Fishing is one of the main sources of wealth of communities like Galicia, being one of the sectors with more direct employment related to this activity.

According to the most recent survey of Ocupesca elaborated by the Regional Ministry of the Sea (whose data reflect the population occupied in the fishing sector of the year 2017) has detected an increase of 7% between 2015 and 2017. Specifically speaking, the number of onboard professionals who closed 2017 was a total of 11,377. For their part, the smaller craft boats were the ones that increased their crew, a 14.4%.

Clearly, these data are an indication of the importance of the fishing sector for a community like Galicia, assuming an important employment rate for the population, as well as a determinant factor in the economy.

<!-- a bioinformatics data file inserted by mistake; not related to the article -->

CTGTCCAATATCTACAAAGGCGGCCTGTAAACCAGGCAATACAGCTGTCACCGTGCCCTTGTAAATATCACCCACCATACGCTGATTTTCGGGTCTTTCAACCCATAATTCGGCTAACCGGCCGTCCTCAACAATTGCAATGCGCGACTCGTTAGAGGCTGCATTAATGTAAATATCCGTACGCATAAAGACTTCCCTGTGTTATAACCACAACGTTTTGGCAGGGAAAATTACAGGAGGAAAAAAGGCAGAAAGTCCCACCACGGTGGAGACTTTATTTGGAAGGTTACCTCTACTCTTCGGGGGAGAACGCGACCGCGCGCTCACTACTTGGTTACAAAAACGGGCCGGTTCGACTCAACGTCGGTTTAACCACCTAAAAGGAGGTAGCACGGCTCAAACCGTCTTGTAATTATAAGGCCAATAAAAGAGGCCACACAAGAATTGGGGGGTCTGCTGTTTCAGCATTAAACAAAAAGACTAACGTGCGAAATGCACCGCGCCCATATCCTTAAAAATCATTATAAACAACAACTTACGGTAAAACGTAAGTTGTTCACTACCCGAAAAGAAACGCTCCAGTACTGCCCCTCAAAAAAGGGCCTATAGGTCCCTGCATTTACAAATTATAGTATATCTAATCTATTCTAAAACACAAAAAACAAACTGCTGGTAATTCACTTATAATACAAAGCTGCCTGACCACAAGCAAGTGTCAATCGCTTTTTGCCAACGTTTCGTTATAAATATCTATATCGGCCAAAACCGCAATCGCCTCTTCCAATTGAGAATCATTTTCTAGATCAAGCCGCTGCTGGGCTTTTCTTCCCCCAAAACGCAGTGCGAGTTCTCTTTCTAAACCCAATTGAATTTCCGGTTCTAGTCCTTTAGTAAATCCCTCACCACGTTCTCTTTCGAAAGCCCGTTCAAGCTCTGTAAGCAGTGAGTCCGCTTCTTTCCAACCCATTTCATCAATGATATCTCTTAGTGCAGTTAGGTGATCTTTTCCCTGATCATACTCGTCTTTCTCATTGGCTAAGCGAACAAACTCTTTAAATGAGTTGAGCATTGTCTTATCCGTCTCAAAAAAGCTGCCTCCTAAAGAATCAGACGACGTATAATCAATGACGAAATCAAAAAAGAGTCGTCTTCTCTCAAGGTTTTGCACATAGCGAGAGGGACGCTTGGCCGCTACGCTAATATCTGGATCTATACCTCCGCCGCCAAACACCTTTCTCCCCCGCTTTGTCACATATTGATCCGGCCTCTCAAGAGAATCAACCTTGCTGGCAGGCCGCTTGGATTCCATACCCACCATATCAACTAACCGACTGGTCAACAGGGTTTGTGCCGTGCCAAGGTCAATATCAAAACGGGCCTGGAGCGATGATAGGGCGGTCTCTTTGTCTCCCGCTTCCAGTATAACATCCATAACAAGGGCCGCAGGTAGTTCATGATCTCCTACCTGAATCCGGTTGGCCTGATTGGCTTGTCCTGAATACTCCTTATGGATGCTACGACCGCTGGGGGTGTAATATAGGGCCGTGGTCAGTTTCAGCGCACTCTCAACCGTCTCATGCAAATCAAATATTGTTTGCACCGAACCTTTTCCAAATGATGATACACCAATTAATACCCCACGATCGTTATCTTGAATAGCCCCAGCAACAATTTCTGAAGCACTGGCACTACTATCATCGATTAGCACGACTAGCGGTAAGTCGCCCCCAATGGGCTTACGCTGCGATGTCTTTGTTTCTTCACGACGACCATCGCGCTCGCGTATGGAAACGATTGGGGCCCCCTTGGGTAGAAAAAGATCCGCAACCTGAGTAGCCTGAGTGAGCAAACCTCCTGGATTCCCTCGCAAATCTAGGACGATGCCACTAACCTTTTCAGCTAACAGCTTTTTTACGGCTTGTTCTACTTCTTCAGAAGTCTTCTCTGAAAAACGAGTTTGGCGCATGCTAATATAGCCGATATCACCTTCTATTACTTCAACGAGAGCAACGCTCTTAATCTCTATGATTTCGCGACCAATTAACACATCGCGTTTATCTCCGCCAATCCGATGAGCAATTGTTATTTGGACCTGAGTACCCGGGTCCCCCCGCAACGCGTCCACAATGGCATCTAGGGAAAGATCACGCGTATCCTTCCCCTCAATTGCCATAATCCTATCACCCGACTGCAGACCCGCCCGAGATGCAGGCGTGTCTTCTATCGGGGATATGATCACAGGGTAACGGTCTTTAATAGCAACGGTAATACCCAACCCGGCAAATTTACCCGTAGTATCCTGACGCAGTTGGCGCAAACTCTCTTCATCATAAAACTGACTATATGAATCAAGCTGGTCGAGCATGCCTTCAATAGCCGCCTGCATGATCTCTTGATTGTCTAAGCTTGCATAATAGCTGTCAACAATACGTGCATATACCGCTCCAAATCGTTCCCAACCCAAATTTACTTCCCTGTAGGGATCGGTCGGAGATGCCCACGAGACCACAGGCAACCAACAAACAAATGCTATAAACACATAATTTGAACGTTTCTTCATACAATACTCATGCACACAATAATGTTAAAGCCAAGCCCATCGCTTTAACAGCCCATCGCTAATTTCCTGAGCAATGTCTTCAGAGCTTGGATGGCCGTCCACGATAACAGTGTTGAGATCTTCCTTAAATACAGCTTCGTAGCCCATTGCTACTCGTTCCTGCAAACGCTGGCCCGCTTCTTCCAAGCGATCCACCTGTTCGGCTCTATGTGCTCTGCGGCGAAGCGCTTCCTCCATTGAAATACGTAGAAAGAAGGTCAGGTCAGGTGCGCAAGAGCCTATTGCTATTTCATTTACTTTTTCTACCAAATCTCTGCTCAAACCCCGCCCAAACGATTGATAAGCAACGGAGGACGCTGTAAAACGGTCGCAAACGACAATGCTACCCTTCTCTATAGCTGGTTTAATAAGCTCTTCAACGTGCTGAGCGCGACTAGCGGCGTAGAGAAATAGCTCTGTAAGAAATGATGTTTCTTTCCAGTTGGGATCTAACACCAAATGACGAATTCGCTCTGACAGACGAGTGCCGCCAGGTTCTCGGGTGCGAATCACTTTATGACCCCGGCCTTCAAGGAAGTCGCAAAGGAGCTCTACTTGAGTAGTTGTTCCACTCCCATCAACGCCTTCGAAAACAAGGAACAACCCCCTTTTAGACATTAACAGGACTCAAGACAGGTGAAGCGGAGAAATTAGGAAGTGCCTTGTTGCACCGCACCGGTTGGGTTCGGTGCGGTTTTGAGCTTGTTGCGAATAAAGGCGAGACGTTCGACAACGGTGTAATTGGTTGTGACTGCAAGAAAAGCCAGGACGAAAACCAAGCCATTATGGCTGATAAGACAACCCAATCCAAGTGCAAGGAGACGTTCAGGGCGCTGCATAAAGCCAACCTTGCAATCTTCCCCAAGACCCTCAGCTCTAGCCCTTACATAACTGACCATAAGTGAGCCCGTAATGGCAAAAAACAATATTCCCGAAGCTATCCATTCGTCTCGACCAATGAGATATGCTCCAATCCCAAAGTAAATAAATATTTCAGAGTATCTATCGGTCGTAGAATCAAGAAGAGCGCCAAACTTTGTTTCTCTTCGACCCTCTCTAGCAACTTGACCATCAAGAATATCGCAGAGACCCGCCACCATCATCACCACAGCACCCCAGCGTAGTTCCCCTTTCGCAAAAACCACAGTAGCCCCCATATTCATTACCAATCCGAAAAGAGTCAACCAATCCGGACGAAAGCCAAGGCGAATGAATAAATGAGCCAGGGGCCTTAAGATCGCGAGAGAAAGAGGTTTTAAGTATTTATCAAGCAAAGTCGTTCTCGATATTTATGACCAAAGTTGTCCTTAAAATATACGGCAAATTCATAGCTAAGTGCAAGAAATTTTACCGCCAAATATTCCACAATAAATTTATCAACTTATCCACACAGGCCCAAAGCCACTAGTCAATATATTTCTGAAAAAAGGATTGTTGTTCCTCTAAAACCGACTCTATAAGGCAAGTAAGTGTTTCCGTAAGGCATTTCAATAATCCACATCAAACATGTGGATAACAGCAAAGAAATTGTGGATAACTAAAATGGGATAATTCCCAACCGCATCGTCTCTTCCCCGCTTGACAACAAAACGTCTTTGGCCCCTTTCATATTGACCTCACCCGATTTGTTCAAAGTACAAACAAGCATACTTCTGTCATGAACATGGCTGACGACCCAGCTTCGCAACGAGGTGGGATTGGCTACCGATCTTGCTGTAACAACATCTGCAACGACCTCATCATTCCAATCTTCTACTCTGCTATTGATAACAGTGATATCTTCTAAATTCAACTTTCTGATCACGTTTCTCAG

In this regard, the changes carried out by the European Community in fisheries policy and the principle of relative stability have made Spain diminish its fishing power. Thus, the fishing TACs also had a lot to do, because they control the total allowable catches and quotas.

European elections Stifle fishing

The European Parliament and the elections on 26 May are key to the fisheries sector. Many of the rules governing fishing activities, such as control regulations, technical measures or the obligation to disembark catches, are adopted in codecision with the Council of Ministers, acting the European commission of arbitrator.

According to the manager of the shipowners ‘ Cooperative of Vigo, José Antonio Suárez Llanos, the “other major problem that exists in fishing is bureaucracy.” Apart from this, the much feared Brexit, which could be a thrust to the fishing sector, has moved to a second level after the new deadlines between London and the European Union.

Nevertheless, in spite of everything, the Galician fishing sector has been able to overcome and it is an activity that generates a lot of wealth and jobs. The canning sector of the sea products is the most important in Europe and the one of the frozen is a world benchmark.